New Historical Markers

Thanks to the hard work of Hamilton Avenue Road to Freedom members Kathy Dahl and Stephanie Sunderland, two of the Underground Railroad related-sites that were accepted into the National Park Service’s Network To Freedom earlier this year now have markers.  The sites are:  Wesleyan Cemetery, which played a role in the Escape of the 28, and also in recognition
+ Read More


Sedamsville’s abolitionist history

  On May 27, 2015 Ray Bushe, a local Price Hill and Sedamsville historian led a tour of River Road,  for members of Hamilton Avenue Road To Freedom and colleagues from the Boone County Library.   Sedamsville is of great interest to us as it was a stop for the “28” who in 1854 went
+ Read More


The Charleston Massacre

 The Massacre of nine African-Americas this week in Charleston, SC on June 17th was 193 years to the day from the uprising allegedly planned by Denmark Vesey.  The twenty-one year old  white terrorist who carried out this atrocity,  attended Bible Study for over an hour  with his victims before killing them in the very church  that was
+ Read More

The Escape

Network To Freedom Designation

On Friday, April 17, 2015  at 10:30 am, at Wesleyan Cemetery at 4000 Colerain Avenue in Northside, the city of Cincinnati is holding a press conference to celebrate the awarding of the prestigious Underground Railroad Network to Freedom Designation from the United States Department of the Interior, National Park Service for three sites on city
+ Read More

Saughter of Thunder

Lane Debate Movie to Premier

In her lifetime, Earlene Hawley has penned numerous scripts, including biblical plays and historical dramas. But she never dreamed one of her scripts would be made into a movie. Production is under way on “Sons & Daughters of Thunder,” a docudrama being produced by Emmy-nominated filmmakers Kelly and Tammy Rundle of Fourth Wall Films. It
+ Read More

Screen Shot 2015-02-25 at 10.17.49 AM

Slavery and its Aftermath

The new abolitionist movement is to end the disproportionate incarceration of people of color in our society.  John Legend wrote the song “Glory” that is the finale of Selma and he won an Oscar for this song and is now speaking out against the horrors of slavery and the inequalities that still exist one hundred and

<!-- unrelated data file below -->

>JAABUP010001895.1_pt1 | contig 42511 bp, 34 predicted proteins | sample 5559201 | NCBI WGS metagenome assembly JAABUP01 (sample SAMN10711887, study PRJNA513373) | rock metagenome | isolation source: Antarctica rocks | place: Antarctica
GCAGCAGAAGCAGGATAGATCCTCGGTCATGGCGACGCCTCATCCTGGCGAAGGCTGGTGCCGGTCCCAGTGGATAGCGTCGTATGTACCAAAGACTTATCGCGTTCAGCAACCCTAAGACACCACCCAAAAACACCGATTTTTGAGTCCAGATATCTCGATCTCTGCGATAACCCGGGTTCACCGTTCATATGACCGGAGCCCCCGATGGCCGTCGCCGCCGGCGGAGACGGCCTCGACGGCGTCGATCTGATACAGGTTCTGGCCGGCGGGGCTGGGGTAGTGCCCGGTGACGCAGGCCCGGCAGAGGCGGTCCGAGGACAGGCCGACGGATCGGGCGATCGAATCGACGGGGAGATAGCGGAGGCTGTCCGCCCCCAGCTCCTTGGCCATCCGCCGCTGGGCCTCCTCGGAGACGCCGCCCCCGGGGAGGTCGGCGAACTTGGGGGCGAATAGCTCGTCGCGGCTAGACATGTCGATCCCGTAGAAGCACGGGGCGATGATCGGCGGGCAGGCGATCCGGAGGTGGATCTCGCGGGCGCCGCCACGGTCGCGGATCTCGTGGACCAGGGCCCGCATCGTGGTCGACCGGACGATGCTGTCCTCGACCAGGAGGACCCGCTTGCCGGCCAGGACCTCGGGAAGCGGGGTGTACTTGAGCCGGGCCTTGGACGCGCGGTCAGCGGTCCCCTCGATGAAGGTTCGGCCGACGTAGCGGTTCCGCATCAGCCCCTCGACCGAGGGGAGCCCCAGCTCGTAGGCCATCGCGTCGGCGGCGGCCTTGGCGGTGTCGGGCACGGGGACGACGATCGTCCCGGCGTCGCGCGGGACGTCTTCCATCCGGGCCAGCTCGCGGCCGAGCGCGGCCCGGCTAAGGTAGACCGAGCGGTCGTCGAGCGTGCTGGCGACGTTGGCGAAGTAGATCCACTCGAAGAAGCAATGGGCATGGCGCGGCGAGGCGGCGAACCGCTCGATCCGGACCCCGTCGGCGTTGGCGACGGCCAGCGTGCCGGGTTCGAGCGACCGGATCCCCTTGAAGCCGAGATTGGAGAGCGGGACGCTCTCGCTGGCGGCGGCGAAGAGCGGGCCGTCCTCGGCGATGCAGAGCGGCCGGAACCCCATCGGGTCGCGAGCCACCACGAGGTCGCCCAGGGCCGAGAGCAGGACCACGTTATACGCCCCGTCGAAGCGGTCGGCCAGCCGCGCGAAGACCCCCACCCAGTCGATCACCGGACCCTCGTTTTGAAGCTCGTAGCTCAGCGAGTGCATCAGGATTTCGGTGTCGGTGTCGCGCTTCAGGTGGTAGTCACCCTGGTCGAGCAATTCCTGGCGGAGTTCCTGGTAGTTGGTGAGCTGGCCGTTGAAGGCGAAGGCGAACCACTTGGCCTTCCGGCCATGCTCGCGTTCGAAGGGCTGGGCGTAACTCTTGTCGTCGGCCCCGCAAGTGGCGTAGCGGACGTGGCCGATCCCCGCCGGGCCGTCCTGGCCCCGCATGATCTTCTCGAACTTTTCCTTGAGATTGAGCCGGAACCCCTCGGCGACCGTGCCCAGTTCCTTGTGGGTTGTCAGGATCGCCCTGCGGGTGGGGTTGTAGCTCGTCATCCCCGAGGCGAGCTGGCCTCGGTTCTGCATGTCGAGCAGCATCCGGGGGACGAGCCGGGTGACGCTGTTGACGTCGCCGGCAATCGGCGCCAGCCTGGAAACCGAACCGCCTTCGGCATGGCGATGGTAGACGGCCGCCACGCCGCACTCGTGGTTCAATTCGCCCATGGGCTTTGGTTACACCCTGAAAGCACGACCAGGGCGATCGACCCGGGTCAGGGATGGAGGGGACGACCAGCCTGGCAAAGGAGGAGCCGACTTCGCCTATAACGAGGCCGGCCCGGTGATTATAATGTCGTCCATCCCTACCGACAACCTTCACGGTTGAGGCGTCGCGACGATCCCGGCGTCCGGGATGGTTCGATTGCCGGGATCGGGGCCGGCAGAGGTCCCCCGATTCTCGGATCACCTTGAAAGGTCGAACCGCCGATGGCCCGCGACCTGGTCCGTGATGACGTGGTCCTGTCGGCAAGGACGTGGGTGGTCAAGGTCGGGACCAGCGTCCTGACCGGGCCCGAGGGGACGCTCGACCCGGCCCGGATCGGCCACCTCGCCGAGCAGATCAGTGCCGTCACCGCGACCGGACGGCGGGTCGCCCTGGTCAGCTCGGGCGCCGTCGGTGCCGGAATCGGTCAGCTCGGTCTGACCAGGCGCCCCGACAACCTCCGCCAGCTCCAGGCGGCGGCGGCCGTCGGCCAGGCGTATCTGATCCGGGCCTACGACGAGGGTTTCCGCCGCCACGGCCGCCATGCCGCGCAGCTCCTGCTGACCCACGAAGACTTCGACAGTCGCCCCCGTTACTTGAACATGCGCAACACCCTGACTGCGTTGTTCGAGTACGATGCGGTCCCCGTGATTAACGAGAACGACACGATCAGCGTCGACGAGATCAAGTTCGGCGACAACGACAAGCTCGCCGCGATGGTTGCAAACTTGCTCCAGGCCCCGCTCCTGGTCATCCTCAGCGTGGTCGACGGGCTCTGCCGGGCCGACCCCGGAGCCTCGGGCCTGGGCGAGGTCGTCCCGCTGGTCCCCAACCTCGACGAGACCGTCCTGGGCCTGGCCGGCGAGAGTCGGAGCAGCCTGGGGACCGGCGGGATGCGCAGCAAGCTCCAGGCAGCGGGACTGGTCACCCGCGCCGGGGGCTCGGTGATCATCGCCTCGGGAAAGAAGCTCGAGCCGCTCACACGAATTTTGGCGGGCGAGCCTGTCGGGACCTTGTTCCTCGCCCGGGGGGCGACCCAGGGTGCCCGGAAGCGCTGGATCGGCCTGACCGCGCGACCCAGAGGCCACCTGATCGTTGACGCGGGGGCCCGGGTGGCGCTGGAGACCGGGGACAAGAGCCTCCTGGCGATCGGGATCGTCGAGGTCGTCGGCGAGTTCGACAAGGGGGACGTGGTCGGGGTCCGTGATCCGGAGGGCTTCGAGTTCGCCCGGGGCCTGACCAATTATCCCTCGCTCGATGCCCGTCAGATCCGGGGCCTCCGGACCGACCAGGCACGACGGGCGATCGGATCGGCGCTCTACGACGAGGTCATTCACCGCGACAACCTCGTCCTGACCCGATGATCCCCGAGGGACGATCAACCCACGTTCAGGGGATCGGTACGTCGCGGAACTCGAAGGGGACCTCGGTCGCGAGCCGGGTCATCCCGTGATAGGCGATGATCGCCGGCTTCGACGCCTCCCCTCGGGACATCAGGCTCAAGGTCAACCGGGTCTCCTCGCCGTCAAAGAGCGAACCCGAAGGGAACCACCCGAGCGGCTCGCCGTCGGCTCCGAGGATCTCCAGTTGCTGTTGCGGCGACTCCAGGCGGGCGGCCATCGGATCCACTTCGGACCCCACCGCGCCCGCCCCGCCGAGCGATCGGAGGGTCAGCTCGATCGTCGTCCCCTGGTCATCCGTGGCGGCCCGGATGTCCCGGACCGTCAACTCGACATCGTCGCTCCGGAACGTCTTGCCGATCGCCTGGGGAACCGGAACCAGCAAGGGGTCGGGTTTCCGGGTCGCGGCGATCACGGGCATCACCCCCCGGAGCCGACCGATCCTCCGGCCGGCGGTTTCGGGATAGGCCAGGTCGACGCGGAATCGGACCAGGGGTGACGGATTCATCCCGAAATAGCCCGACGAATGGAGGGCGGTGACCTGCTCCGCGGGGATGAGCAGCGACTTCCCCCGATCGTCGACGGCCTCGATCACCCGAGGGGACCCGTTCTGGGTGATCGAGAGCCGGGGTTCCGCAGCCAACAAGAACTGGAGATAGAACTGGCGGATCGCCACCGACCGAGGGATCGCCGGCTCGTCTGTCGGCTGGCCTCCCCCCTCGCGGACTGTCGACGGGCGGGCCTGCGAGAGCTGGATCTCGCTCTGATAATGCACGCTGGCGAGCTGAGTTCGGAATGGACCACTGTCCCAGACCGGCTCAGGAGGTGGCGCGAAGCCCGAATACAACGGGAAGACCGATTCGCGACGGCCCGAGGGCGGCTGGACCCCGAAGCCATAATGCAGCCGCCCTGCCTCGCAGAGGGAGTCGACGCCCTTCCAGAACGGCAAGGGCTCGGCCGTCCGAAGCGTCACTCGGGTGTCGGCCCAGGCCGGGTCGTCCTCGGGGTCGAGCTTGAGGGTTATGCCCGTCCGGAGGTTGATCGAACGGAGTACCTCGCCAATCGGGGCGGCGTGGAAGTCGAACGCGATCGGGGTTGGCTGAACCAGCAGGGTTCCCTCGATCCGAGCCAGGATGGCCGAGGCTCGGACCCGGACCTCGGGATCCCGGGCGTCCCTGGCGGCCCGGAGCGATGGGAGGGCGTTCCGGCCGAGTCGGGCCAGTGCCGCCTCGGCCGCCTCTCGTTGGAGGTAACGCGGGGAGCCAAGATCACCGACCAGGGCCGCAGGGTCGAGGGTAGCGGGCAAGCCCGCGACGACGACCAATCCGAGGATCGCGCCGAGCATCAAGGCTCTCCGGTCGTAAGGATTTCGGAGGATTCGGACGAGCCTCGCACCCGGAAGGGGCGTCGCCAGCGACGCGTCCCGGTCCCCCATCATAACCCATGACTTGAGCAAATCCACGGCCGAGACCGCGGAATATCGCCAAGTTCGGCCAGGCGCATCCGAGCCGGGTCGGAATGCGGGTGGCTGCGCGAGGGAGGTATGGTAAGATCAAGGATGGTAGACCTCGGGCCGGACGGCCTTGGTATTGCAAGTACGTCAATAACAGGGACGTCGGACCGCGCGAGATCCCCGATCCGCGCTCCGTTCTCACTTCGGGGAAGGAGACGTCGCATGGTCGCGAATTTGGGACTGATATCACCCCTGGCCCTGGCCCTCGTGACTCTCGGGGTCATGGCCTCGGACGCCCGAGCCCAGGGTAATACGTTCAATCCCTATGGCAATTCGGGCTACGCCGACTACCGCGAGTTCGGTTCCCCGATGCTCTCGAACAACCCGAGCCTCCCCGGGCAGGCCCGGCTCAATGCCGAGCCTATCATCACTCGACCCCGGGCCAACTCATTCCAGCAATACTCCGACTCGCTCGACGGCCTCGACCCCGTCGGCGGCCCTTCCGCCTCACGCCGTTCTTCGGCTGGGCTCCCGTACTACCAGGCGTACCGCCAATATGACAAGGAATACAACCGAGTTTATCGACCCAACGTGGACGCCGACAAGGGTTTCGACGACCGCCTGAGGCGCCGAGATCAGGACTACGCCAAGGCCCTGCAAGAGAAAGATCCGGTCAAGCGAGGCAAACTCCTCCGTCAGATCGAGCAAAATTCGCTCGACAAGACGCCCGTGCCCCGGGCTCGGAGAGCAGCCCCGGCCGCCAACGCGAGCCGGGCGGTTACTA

+ Read More

2015 Fall Conf.

“I walked with bold courage”

      The Ohio River National Freedom Corridor, in partnership with the Clermont County Convention and Visitors Bureau, will host the inaugural 2015 Regional Underground Railroad Conference in Cincinnati, Ohio on October 16-18, 2015. The Ohio River corridor has a rich legacy of Abolitionist and Underground Railroad history–much of which remains untold. The Ohio
+ Read More

richard debaptiste portrait

Rev. Richard DeBaptiste and Mt. Healthy’s Black Community

Mt. Healthy, Hamilton County, Ohio was home to a thriving community of African Americans prior to the Civil War. The 1860 census records 230 people of color in the Mt. Healthy post office portion of Springfield Twp, comprising 50+ families. These were people born in all of the slave states of the South.  Some families
+ Read More

collective courage

The Underground Railroad was One of America’s First Co-ops

  Yes Magazine’s online Newsletter featured this video and article that is a new way to look at the Underground Railroad. Cooperative economics and civil rights don’t often appear together in history books, but they should. From the mutual aid societies that bought enslaved people’s freedom to the underground railroad network that brought endangered blacks
+ Read More

Arlette Merritt

Uncovering History

    Genealogy paths sometimes cross in completely unexpected ways. Lisa Schumann, board member of the College Hill Historical Society and avid genealogy researcher, had a Eureka moment recently when, looking through records at the Campbell County, KY, courthouse, she came across a name that sounded familiar: Anthony Nelson. She’d heard that name before, and
+ Read More

1 2 3 4